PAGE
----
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Writing down the series at length, we have

z,q 2q sinz -2q sin3z 2q 4 sin5z -...

2.5 4 9 4 1 1    (1.2.6)

z,q 2q cosz 2q cos3z 2q 4 cos5z ...

2.5 4 9 4 1 2      (1.2.7)

z,q 1 2qcos2z 2q4cos4z 2q9cos6z ...

3     

 (1.2.8)

z,q 1-2qcos2z 2q4cos4z -2q9cos6z ...

4   

 (1.2.9)

For brevity,

1. The parameter q will usually not be specified, so that 1 z ,...will be written for

z,q,...

1

2. When it is desired to exhibit the dependence of a Theta-function on the parameter  , it will be written z|.

3.1 0 ,2   0 ,3 0 ,4 0 will be replaced by 1,2,3,4and 1will denote the

result of making z equal to zero in the derivate of 1(z) .

1.2.3 Some properties of Theta functions:

1. 1z, qis an odd function of z and that the other Theta-functions are even functions of z.

2. The relations between the squares of the Theta-functions

      2 3 2 1 2 2 2 4 2 4 2 2 z  z  z - (z)   (1.2.10)       2 2 2 1 2 3 2 4 2 4 2 3 z  z  z - ( z )   (1.2.11)       2 3 2 2 2 2 2 3 2 4 2 1 z  z  z - ( z )   (1.2.12)       2 2 2 2 2 3 2 3 2 4 2 4 z  z  z - ( z )   (1.2.13) Form equation (1.2.13), let z=0 we get fallowing equation.

4 3 4 2 4 4      . (1.2.14)

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3. The addition-formulae for the Theta-functions

3z y 3 z-y32 y32( z )-12( y )12( z ) (1.2.15) 4. Jacobis expressions for Theta-functions as infinite priducts

 



    1 n 4n 2n 2n 4 1 1 z,q 2q sinz 1-q 1-2q cos2z q  (1.2.16)  



     1 n 4n 2n 2n 4 1 2 z,q 2q cosz 1-q 1 2q cos2z q  (1.2.17)  



     1 n 2 -4n 2n 2n 3 z,q 1-q 1 2q cos2z q  (1.2.18)  



    1 n 2 -4n 2n 2n 4 z,q 1-q 1-2q cos2z q  (1.2.19) 5. The differential equation satisfied by Theta-function

               z i 4 -z z 3 2 3 (1.2.20) 6. A relation between Theta-functions of zero argument

 0 2 0 3(0) 4(0)

1   

   (1.2.21) 7. Sigma-function can express in terms of Theta-functions

so any elliptic function can express in terms of Theta-functions 8. Landen‟s type of transformation

                       2 | 0 | 0 | 0 2 | 2z | z | z 4 4 3 4 4 3 (1.2.22) 9. The differential equation satisfied by quotients of Theta-functions

a.            z z z z z z dz d 4 3 4 2 2 4 4 1               (1.2.23) b.            z z z z -z z dz d 4 3 4 1 2 3 4 2               (1.2.24) c.            z z z z -z z dz d 4 2 4 1 2 2 4 3               (1.2.25)

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From (1.2.23) We write    z z 4 1  

  and use the result of relations between the squares of the Theta-functions. We see that ( - )( - ) dz d 2 2 2 2 3 2 3 2 2 2               (1.2.26) Write 2 2 3 1 2 3 2 3/ u z k /

y       and k is called modulus We get equation

) (1-y )(1-k y ) du

dy

( 2  2 2 2 (1.2.27)

This differential equation has the particular solution

-2



3 4 -2 3 1 2 3 u u y        (1.2.28) Rmark5:

1. Let k be called the complementary modulus such that k2k2 1, that is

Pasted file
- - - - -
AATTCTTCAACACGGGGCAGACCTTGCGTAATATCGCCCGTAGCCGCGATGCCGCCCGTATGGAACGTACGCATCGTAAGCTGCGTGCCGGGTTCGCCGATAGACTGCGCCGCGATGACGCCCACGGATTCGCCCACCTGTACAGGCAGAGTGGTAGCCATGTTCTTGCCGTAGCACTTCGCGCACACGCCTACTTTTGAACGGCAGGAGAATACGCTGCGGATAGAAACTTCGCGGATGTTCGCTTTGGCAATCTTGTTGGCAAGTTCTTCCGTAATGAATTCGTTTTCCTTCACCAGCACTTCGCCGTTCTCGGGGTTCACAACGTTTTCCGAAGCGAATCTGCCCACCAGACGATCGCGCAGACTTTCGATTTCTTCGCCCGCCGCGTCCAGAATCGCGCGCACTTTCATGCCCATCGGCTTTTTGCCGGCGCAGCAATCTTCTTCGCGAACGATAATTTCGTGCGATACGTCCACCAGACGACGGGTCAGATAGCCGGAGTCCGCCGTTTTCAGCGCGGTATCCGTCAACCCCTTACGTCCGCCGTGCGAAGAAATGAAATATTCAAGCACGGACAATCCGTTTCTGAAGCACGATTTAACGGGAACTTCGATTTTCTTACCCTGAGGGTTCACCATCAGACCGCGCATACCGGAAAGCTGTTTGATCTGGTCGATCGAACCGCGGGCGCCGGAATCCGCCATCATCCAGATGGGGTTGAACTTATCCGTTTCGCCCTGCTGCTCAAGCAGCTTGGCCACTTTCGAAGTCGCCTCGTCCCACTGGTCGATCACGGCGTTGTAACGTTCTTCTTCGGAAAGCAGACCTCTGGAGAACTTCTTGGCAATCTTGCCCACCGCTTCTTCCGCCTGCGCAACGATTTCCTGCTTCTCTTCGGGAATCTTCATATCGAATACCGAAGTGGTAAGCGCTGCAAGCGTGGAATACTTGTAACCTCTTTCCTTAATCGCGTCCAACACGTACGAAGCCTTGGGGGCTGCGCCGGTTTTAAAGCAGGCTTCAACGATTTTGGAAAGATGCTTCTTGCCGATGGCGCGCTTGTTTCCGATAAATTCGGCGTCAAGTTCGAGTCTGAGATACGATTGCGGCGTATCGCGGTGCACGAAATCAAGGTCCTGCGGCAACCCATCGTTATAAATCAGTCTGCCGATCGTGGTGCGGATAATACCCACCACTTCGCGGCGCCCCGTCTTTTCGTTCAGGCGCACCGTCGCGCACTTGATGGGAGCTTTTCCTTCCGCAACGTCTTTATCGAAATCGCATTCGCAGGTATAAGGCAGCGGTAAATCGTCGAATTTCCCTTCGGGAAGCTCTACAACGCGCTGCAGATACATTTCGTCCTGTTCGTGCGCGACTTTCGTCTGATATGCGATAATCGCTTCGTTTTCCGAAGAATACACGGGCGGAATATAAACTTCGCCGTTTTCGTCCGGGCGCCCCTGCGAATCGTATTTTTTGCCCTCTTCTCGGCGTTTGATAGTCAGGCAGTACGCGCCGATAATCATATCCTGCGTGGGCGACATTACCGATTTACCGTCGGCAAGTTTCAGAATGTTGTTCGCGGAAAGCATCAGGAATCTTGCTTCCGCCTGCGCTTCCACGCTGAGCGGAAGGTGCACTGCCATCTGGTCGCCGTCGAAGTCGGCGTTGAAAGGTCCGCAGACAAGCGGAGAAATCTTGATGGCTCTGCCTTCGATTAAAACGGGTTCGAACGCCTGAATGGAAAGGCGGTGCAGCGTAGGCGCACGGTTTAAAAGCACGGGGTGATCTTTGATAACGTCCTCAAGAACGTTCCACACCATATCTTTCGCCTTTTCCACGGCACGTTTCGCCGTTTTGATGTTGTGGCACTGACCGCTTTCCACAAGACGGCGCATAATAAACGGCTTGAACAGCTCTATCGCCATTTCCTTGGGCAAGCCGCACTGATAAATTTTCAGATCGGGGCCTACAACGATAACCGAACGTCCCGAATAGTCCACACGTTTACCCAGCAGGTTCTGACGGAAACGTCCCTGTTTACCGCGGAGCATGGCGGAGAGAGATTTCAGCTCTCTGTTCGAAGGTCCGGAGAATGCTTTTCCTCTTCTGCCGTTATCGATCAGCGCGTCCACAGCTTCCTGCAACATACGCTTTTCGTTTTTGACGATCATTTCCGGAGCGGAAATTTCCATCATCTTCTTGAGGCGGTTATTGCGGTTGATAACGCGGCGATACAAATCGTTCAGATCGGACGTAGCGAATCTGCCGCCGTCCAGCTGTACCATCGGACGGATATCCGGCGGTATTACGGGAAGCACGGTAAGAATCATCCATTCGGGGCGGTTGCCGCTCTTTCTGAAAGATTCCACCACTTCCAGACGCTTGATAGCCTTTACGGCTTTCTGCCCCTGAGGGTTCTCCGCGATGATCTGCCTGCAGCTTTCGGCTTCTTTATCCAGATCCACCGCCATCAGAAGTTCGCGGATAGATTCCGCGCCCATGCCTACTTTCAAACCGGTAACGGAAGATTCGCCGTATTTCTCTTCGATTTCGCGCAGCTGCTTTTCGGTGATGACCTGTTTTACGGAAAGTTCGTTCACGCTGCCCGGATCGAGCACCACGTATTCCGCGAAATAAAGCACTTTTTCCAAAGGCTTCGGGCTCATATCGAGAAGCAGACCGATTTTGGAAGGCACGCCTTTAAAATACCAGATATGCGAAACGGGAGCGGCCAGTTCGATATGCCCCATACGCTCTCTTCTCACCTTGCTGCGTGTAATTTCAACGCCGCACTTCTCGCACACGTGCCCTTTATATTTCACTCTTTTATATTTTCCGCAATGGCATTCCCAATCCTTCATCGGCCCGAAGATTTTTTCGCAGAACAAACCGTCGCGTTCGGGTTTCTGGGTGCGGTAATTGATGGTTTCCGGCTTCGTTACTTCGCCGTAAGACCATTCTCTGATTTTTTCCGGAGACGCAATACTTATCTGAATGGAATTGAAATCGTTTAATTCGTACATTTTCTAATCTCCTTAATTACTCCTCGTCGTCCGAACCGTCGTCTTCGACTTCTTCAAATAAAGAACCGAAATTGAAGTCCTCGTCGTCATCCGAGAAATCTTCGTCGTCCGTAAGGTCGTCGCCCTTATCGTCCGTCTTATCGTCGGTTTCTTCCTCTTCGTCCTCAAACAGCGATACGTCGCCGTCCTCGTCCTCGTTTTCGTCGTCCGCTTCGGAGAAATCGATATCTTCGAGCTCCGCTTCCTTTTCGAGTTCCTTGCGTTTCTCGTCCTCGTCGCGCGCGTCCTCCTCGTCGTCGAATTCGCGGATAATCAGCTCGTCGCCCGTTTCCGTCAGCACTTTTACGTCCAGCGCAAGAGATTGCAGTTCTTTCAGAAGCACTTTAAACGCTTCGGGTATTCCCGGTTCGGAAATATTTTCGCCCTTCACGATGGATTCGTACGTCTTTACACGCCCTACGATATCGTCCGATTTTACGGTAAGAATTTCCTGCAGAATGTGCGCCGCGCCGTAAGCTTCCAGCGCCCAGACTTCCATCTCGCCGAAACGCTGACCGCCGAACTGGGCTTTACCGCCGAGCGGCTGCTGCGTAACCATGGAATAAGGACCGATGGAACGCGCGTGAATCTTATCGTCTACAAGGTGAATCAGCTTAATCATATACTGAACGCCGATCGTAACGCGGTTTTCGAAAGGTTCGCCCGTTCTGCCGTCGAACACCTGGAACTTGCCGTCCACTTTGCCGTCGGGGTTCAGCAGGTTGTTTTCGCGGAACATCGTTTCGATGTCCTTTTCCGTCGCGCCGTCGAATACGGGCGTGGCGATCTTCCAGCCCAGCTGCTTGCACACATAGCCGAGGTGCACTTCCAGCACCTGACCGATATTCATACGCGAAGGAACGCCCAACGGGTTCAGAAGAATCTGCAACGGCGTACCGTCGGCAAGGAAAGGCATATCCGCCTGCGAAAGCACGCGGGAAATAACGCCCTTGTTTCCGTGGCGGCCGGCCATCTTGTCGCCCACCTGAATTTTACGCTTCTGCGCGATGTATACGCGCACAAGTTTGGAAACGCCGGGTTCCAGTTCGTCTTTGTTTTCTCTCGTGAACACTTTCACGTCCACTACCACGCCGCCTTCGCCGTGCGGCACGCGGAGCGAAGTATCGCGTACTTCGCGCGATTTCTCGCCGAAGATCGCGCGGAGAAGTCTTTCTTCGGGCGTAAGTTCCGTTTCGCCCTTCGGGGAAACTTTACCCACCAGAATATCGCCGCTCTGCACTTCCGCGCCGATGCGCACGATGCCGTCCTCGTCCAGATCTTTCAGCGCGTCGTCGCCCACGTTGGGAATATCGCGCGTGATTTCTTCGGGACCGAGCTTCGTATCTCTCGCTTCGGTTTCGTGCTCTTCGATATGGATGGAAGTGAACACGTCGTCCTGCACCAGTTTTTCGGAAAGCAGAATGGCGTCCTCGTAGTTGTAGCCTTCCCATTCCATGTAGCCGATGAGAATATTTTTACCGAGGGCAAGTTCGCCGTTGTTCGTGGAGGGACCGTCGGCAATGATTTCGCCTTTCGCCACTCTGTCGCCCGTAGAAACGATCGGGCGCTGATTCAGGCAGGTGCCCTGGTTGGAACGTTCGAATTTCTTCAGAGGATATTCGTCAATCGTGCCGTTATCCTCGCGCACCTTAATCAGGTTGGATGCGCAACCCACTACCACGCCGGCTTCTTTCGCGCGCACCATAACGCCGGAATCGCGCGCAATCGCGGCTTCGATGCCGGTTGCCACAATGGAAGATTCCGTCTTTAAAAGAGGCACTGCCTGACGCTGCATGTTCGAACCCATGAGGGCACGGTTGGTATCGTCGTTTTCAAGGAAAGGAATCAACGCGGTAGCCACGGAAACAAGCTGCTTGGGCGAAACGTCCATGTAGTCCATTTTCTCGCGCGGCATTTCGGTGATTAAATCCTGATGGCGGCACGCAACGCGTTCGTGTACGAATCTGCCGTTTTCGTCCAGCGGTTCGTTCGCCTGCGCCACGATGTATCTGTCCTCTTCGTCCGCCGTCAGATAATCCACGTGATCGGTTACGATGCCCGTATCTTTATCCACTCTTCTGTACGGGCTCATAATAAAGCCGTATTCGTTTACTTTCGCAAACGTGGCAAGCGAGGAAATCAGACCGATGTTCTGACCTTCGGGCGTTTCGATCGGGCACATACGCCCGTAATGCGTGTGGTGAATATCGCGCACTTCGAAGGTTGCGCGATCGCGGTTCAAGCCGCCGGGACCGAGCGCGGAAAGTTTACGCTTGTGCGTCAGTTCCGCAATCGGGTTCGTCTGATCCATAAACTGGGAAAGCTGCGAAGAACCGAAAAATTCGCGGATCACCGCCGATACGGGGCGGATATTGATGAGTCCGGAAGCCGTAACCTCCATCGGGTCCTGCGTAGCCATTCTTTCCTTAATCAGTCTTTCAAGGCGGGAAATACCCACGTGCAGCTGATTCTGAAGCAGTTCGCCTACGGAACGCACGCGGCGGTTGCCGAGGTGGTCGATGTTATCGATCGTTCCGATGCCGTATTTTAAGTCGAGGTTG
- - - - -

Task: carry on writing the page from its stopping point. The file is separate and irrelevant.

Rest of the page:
2

k -1 k

2. The number u will be called the argument and the number 2

k

m  be called the

parameter of the functions.

3. The complementary parameter is the number m1 1-m, that is 2

1 k

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1.3.1 Jacobian function:

From (1.2.26) and (1.2.27) we know

-2



3 4 -2 3 1 2 3 u u y        is a particular solution of differential equation ) (1-y )(1-k y ) du dy ( 2  2 2 2

We have the integral representation of y is

dt ) t k -)(1 t -(1 1 u 2 2 2 y(u) 0



 (1.3.1)

so we defined y = sn (u, k) or simply y = sn (u) ,when it is unnecessary to emphasize the modulus k Clearly, dt ) t k -)(1 t -(1 1 k) (x, sn 2 2 2 x 0 1

-

Jacobian functions defined as follow sn (u)=

2



3 4 2 2 3 1 3 u u       (1.3.2) cn (u)=

2



3 4 2 2 3 2 4 u u       (1.3.3) dn (u)=

2



3 4 3 2 3 3 4 u u       (1.3.4) From (1.2.24) (1.2.25)

We get the following integral equations

If dt ) t k k )( t -(1 1 u 2 2 2 2 1 y(u)  



then y(u)  cn (u, k)

and dt ) t k k )( t -(1 1 k) (x, cn 2 2 2 2 1 x 1 -  



(1.3.5) If dt ) k -)(t t -(1 1 u 2 2 2 1 y(u) 



then y(u) dn (u, k)

and dt ) k -)(t t -(1 1 k) (x, dn 2 2 2 1 x 1 - 



(1.3.6)

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This integrals (1.3.1), (1.3.5), (1.3.6) are called the elliptic integral of the first

kind.

Glaishers nation for quotients.

A short and convenient notation has been invented by Glaisher to express reciprocals and quotients of the Jacobian elliptic functions

ns (u) 1/sn (u) nc (u) 1/cn (u) nd ( u )1 / d n ( u ) (1.3.7) sc(u) = sn(u) /cn(u) sd(u) =sn(u) /dn(u) cd(u) =cn(u) /dn(u)

cs(u) = cn(u) /sn(u) ds(u) =dn(u) /sn(u) dc u=dn(u) / cn(u) (1.3.8)

We have the following results



                         u nd 1 2 1 -2 2 2 1 -2 u nc 1 2 1 -2 2 2 2 1 -2 u ns 2 1 -2 2 2 1 -2 1 u dc 2 1 -2 2 2 1 -2 1 u cd 2 1 -2 2 2 1 -2 u ds 2 1 -2 2 2 1 -2 2 u sd 0 2 1 -2 2 2 1 -2 2 u cs 2 1 -2 2 2 1 -2 u sc 0 2 1 -2 2 2 1 -2 dt. ) t k -(1 1) -(t dt ) k t k ( 1) -(t dt ) k -(t -1) (t dt t) k -(t 1) -(t dt ) t k -(1 ) t -(1 dt ) k (t ) k -(t dt ) t k (1 ) t k -(1 dt ) k (t 1) (t dt ) t k (1 ) t (1 u